It was a weekend off when, after dinner, I decided to head to the docks and the beach, one before the other, pen and two-dollar marble notebook in hand, to scribble out something decidedly beautiful. By the side of children playing and boat whistles blowing, I committed to the act of writing something and calling it poetry. Though narrative and long-winded, the meat of it had cadence; a rhythm. I used to be a drummer, now the kick boom affects my everything.

A friend of mine asked the other night why I do this, and why it matters; if anyone was listening. I don’t know, I replied to all his inquiries, before settling on an answer to the first two questions with a single thought: because it saves me.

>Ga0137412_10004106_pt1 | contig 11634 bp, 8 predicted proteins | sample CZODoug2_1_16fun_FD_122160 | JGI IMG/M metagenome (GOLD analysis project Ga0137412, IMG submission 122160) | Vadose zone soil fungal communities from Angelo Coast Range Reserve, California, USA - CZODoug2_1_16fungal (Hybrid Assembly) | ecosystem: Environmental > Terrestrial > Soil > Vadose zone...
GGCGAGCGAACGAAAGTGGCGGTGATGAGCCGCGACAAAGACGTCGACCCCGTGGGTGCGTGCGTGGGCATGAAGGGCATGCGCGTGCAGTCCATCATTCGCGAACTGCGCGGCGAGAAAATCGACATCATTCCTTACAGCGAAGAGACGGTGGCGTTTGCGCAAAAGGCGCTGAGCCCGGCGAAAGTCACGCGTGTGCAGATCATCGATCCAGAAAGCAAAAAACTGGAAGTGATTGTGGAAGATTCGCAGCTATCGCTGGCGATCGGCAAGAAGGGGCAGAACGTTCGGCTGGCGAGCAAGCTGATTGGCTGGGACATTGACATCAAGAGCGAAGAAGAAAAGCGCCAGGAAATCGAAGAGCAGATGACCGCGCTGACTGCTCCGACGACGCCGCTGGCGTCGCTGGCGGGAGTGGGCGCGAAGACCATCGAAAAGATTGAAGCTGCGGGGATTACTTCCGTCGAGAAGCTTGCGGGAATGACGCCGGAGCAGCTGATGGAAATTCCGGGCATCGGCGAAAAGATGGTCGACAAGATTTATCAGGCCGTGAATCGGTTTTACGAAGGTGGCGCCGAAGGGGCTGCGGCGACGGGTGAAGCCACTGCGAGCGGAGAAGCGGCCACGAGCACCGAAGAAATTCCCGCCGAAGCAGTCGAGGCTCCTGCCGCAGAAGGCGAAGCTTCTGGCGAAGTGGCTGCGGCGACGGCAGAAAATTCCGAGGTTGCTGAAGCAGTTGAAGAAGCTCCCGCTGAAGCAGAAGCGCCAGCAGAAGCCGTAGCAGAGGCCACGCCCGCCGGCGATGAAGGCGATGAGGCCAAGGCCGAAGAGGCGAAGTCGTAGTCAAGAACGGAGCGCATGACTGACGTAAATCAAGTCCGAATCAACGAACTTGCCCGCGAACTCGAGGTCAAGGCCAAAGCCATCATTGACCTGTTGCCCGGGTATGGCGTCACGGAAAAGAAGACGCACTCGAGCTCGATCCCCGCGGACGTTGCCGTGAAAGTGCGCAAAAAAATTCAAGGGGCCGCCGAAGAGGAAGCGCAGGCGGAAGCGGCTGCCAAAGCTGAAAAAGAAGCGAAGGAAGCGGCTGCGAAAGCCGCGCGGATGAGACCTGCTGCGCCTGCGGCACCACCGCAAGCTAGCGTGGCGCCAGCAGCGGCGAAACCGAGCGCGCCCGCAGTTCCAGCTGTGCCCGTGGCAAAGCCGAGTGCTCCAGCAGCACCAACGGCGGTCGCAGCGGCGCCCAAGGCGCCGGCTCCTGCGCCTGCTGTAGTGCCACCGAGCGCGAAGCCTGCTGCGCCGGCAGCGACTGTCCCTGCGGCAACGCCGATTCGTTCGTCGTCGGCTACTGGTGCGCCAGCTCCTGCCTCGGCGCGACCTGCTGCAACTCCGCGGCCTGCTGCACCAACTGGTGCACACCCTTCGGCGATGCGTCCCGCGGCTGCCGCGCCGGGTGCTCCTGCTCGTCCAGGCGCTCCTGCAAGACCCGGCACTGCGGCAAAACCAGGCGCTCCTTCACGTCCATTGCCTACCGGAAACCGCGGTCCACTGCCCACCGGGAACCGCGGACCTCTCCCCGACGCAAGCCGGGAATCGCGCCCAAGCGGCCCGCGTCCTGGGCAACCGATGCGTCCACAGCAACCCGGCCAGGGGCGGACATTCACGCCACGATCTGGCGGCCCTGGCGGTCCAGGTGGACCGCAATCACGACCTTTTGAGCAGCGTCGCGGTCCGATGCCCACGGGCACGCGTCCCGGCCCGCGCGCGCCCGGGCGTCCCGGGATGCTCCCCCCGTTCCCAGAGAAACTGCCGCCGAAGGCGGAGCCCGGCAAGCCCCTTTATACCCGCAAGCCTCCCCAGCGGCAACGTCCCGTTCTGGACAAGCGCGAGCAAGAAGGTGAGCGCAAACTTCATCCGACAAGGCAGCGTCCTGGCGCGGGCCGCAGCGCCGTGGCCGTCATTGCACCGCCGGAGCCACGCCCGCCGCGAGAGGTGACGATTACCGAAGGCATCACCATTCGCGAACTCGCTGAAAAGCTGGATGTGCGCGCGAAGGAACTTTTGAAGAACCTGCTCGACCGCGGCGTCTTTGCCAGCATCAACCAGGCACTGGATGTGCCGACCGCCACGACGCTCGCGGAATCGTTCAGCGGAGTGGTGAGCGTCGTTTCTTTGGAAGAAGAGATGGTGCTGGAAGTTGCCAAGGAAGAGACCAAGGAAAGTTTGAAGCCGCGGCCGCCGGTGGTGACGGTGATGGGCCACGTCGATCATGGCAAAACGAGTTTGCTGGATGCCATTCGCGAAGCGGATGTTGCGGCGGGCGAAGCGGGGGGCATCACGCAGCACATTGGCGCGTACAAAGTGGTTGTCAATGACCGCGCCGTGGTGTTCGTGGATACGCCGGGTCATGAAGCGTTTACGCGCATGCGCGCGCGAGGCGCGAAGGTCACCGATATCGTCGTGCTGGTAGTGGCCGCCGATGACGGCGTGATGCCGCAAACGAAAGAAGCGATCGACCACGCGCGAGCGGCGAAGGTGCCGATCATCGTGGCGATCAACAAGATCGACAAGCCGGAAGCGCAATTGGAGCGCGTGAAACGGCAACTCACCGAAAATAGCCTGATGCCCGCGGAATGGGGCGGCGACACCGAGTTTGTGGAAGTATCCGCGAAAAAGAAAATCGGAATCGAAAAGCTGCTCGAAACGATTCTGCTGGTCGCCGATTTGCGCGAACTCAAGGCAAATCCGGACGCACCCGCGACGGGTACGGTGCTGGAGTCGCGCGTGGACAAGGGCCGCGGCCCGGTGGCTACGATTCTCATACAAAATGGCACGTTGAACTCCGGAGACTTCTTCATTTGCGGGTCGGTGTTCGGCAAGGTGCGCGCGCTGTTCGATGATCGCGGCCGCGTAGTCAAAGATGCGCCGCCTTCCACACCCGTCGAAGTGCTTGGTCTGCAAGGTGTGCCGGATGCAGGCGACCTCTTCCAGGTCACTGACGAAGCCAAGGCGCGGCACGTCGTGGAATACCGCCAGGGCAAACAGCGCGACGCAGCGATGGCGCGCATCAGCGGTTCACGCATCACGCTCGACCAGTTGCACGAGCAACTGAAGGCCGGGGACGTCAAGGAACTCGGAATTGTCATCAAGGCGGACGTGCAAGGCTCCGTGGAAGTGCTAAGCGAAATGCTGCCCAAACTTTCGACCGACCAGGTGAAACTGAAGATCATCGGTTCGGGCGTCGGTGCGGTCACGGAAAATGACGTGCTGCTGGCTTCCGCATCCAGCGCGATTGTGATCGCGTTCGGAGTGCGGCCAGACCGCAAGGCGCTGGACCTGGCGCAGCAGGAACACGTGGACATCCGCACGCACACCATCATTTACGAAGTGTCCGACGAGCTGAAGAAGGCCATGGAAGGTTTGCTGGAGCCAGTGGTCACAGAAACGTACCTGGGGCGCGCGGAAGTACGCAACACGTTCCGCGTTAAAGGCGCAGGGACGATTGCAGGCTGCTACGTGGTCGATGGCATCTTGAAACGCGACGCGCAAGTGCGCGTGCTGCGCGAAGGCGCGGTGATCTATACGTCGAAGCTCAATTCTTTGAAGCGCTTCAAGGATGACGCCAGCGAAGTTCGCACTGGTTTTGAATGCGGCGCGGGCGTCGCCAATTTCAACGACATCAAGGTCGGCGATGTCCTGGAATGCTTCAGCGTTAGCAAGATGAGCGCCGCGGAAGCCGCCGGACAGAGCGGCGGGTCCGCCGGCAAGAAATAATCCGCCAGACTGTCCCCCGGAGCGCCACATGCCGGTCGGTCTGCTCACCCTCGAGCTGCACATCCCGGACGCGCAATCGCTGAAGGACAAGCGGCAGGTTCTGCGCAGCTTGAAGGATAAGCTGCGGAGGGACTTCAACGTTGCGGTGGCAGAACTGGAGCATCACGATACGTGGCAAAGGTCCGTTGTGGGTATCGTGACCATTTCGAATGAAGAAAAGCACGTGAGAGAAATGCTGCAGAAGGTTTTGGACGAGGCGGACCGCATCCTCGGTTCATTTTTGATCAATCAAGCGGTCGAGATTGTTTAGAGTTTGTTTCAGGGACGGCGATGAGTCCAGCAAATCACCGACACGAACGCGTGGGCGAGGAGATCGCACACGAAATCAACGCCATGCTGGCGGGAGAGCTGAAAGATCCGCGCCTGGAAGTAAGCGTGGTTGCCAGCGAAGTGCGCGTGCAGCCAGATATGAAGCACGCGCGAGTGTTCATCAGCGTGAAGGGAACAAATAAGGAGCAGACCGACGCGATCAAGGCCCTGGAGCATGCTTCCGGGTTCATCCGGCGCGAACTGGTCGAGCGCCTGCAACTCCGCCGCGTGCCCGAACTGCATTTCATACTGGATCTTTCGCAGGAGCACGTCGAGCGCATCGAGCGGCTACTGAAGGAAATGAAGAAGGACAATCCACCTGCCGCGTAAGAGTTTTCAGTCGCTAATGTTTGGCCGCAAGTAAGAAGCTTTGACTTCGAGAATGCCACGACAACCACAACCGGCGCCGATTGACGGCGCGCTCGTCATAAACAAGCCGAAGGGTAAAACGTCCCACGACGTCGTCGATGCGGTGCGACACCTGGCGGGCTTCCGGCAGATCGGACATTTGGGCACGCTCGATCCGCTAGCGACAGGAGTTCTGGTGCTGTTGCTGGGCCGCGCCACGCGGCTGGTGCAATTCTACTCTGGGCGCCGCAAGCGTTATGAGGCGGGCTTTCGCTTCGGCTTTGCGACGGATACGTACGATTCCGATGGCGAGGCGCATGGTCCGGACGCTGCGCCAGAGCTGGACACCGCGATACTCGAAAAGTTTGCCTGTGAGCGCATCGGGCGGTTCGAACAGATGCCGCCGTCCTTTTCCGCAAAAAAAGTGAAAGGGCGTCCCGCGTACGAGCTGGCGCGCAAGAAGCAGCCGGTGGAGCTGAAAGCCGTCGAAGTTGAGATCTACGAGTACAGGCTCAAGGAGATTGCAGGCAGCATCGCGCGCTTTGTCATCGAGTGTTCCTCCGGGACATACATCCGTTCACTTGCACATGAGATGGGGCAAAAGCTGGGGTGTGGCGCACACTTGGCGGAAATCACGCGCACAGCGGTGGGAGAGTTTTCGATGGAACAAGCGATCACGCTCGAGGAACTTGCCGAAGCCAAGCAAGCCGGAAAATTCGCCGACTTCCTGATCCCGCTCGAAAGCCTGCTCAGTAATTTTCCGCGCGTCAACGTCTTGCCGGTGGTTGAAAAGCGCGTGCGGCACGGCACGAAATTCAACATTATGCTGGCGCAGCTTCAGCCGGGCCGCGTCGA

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Since I didn’t have the music that was supposed to be sent by a friend who’s usually on time with everything but went on a four-day bender, I gave in and wrote some songs myself. As a man proud of only living this long after so many cat-lives crossed off, a man who writes mediocre poetry and lives a decent life, I’ll let you know that these songs are no good. But they made me laugh, and maybe you’ll feel it too. It’s the jazz of juxtaposition, from songs about moon zucchinis to a bit of my wishes for your company so we could swim together under the moon; all sung and spoken from an outdoor shower under a beach cottage on stilts.

The crickets helped too, though there’s no link I can share to promote their symphonic melodies. Best I can advise is that you turn this machine off and head outside.